After sustaining an earthquake earlier this week, Mother Nature is at it again with Hurricane Irene bearing down on the East Coast. Chances are your child knows about these major events, which could trigger excessive fear for themselves and the safety of the rest of their family.
Dr. Kate Eshleman, a psychologist at Cleveland Clinic Children’s Hospital, said the first thing to do is to gauge how much your kids know about natural disasters.
“For all ages, the best way to approach the subject is to ask them what they know. Have you heard about this? Did you see this on TV? What are the kids saying at school or at daycare,” she said. “With younger kids especially, it’s important to kind of limit their exposure to the media attention. They have less ability to kind of distinguish between what’s real and what’s not. ”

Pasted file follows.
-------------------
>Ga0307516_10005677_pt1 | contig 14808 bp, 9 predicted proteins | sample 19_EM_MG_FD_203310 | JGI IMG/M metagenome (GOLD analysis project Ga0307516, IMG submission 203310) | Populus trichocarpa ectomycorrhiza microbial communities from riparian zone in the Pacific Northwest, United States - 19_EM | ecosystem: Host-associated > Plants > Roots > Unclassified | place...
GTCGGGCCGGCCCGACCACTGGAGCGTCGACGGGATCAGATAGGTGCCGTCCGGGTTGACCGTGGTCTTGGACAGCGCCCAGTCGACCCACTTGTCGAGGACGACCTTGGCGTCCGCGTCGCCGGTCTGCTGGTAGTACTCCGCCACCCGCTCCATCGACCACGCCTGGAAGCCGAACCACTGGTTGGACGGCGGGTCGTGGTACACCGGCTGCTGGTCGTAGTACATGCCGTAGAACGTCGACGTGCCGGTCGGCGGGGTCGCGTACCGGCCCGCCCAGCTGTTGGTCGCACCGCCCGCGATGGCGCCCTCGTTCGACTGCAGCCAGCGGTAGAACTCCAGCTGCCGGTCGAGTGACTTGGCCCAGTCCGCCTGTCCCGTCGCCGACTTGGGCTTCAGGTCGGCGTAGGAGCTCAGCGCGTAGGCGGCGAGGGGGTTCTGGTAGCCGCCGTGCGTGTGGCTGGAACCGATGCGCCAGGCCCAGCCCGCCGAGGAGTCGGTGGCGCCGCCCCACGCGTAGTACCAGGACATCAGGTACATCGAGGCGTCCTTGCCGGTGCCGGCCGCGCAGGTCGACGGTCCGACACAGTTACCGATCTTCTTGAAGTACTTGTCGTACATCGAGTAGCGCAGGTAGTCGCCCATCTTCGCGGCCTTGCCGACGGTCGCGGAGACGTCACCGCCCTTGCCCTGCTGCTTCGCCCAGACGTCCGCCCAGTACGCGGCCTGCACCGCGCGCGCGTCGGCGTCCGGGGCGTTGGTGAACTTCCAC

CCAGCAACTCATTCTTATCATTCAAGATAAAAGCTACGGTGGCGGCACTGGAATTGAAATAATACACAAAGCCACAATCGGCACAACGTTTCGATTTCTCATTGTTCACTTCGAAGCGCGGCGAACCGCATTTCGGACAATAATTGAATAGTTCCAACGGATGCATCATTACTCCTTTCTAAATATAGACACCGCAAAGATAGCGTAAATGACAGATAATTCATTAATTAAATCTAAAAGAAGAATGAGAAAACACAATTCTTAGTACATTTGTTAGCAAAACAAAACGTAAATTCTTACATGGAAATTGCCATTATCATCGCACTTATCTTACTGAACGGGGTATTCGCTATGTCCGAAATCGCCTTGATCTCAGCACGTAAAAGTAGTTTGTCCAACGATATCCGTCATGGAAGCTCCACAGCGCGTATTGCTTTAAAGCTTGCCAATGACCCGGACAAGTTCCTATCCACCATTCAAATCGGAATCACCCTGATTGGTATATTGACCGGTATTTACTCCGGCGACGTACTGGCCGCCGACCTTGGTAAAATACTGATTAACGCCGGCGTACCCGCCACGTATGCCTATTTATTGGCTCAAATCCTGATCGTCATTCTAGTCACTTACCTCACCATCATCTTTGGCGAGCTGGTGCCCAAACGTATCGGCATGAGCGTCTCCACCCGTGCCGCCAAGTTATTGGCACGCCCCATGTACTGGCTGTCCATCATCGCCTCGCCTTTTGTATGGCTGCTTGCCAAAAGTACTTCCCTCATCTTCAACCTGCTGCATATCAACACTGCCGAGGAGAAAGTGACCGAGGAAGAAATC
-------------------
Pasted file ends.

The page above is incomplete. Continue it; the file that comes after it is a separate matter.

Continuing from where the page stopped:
Eshleman said above all, the most important thing to remember when talking to your kids is to stay calm.
“Kids always get their cues from parents so it’s important that you remain calm that you’re assured, that you’re comfortable with the information, so that you don’t stress them out or scare them based on your own behavior.”
If your children are older, Eshleman said it may be a good idea to watch the news or read the paper together to answer any questions they have.
“Be able to gauge their responses. If they make comments or express thoughts or feelings during that, then you’re aware of that and can start a conversation. Sometimes the information provided on TV may be a little too scary or a little bit too much, so then sit down and read the paper. That way there are no graphic images, that sort of thing.”
For more information on preparations for natural disasters, click here.